Greetings in the name of our Lord and Saviour Jesus Christ

As I begin my fourth year as a bishop I must admit that these past few weeks have been amongst the most taxing, stretching, demanding, challenging, and yet, spiritually uplifting. But then, that is what Lent should be about as we seek an ever deepening relationship with God and one another, in preparation, not only for Holy Week and Easter, but for the rest of our lives.

Prior to the Primates meeting, making final preparations to travel to Canterbury to attend a course for new bishops, not knowing whether there would be one Anglican Communion, or two, certainly raised the tension level for me.

However, Canterbury was a marvelous experience and I hope you will read my reflections in the next edition of the Saskatchewan Anglican. We had ample opportunity to meet, hear, and question, both the Archbishop of Canterbury and the Secretary General of the Anglican Communion. They shared incredible stories from across the Communion as well as their own personal experiences of the Primates gathering. There was also much talk amongst the 28 new(ish) bishops, from around the world, about matters of grave concern: climate change, war, poverty, radicalization, disease, human trafficking, gender inequality and yes, same sex marriage. Regarding the latter, it is clear, most provinces in the Anglican Communion would prefer Canada not to proceed with a motion to change Canon 21, our canon on Marriage. A call we have also heard from local and international ecumenical bodies. Notwithstanding, there was evidence that a number of other Provinces in the Communion were in the process of considering same sex marriage as well.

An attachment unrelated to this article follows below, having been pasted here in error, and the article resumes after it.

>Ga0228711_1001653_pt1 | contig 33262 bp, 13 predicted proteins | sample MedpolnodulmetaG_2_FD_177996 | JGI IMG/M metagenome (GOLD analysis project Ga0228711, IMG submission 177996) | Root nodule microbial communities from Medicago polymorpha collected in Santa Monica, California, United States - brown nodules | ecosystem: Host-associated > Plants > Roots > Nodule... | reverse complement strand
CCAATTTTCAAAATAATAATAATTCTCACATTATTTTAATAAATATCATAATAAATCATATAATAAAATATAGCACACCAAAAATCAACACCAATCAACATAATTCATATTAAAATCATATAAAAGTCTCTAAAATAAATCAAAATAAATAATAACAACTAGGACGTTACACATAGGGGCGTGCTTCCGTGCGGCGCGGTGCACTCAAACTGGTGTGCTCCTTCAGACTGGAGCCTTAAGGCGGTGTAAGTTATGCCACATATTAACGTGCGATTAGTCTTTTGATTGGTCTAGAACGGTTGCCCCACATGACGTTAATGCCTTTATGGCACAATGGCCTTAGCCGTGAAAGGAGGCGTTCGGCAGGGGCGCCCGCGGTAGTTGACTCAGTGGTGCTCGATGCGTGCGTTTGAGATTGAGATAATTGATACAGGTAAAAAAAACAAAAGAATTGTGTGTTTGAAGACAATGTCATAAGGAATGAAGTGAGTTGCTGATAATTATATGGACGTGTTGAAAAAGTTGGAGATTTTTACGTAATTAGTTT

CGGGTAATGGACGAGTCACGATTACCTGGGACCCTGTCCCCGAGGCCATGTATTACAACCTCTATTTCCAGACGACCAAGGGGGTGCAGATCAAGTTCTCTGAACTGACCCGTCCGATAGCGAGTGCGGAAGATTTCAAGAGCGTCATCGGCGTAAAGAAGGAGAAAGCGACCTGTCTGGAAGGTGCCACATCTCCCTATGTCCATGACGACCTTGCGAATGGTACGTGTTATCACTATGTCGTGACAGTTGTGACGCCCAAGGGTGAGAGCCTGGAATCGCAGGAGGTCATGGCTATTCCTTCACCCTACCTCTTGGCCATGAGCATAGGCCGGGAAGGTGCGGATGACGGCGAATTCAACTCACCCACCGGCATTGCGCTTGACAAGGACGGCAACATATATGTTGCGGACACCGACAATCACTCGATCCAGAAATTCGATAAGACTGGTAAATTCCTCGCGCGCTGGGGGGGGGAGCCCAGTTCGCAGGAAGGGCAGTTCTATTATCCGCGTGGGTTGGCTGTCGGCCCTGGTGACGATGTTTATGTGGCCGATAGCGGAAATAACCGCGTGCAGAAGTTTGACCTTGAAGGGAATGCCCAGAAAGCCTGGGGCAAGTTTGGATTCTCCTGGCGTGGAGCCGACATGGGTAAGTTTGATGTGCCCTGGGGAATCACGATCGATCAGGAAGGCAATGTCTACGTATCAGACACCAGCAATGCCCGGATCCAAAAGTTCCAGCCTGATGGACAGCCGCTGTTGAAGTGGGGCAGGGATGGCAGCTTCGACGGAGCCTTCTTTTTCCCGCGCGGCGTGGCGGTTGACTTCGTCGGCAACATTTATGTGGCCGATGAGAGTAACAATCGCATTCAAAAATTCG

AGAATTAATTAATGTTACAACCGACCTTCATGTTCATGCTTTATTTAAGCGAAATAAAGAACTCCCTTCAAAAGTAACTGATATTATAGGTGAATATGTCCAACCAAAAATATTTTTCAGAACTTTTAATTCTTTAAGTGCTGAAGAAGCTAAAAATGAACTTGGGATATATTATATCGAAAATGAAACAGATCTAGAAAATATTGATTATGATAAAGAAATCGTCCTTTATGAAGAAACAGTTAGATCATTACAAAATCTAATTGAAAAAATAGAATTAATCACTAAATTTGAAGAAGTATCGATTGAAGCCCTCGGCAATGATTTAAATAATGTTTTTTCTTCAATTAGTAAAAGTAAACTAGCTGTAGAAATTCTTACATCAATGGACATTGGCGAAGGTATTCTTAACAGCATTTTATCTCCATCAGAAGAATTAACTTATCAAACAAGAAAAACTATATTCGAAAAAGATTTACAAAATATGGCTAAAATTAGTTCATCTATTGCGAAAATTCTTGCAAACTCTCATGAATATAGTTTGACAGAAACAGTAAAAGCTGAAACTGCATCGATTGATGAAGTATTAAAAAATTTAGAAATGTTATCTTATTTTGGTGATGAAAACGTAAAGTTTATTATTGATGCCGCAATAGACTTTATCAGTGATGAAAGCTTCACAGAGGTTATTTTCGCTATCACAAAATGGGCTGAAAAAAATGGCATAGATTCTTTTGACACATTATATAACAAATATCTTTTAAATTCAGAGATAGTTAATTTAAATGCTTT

Clearly many issues face the worldwide Anglican Church; issues too difficult for a single province of the Anglican Communion, or denomination, to face on their own. ‘We need to walk together’ was a constant refrain.

You will have probably read this week that there was no consensus at the February meeting of the House of Bishops regarding the proposed resolution to change the marriage canon of the Anglican Church of Canada. This impasse was not solely due to the disagreements between conservative and liberal wings of the Church. It was clear that for a number of reasons, some of them noted above, that the proposed motion to change the doctrine on marriage, in its present form, would not likely achieve the required 2/3rds majority in the order of bishops at General Synod.

If I have a fear, it is that either a ‘yes’ or a ‘no’ vote on the proposed motion would inflict irreparable damage to the unity within the Anglican Church of Canada and lead to further fracture.

A ‘yes’ would hinder the major steps forward we have made recently with ecumenical partners around the world and will likely have consequences for us in our relationship with the Anglican Communion.

A ‘no’ would upset and cause great pain to many Anglicans across Canada. It may lead to feelings of abandonment by the Church, for our LGBTI brothers and sisters in the Lord. Furthermore, it will do little to affirm the sanctity and dignity of same sex relationships if even one – let alone more than one or all three – orders of Laity, Clergy and Bishops failed to reach the 2/3rds majority required to change the Marriage Canon. In my opinion the proposed motion is a no win solution.

Many of the bishops, myself included, desire that we continue to work through the pastoral, scriptural, theological, and procedural ways to bring about consensus on this matter, whilst also being faithful to the faith, unity and discipline that we are called to uphold as bishops. There has to be another way in which we can walk together!